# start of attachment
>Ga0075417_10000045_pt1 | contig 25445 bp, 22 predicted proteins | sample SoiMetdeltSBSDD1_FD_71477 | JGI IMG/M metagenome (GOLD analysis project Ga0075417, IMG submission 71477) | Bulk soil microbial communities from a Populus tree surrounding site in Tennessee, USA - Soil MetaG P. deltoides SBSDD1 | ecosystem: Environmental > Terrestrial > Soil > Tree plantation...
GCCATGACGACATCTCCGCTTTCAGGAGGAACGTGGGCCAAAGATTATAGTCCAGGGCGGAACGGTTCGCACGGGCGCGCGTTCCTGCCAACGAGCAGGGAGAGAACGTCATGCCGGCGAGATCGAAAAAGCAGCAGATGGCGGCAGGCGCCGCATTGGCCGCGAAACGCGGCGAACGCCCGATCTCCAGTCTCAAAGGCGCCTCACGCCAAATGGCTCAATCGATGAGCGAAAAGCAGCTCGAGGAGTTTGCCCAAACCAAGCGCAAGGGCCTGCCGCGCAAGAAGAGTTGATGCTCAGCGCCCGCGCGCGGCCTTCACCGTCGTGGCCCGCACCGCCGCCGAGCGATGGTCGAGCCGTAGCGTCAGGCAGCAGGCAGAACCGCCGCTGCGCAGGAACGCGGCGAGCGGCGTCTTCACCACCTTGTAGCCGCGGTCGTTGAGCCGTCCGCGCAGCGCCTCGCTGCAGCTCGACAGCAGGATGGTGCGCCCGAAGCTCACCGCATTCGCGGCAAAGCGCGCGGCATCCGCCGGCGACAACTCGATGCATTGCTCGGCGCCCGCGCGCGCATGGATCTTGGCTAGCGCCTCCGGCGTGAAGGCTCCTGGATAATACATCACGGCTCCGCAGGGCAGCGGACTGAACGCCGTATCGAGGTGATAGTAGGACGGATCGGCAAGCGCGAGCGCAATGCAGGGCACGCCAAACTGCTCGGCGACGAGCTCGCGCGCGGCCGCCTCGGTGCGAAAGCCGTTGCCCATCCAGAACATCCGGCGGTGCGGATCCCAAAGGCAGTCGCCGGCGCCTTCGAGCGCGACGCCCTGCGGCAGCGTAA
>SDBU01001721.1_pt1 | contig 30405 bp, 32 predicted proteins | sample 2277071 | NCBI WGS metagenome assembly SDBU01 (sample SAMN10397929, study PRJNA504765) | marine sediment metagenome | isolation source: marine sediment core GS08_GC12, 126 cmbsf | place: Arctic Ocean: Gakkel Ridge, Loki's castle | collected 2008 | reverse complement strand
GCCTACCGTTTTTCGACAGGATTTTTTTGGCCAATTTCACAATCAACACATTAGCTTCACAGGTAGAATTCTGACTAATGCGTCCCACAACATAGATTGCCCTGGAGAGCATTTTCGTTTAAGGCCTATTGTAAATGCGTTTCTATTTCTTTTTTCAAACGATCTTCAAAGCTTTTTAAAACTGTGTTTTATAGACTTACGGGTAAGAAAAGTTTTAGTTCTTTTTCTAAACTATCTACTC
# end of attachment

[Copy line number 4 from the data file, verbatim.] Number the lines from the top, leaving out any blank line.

GCCTACCGTTTTTCGACAGGATTTTTTTGGCCAATTTCACAATCAACACATTAGCTTCACAGGTAGAATTCTGACTAATGCGTCCCACAACATAGATTGCCCTGGAGAGCATTTTCGTTTAAGGCCTATTGTAAATGCGTTTCTATTTCTTTTTTCAAACGATCTTCAAAGCTTTTTAAAACTGTGTTTTATAGACTTACGGGTAAGAAAAGTTTTAGTTCTTTTTCTAAACTATCTACTC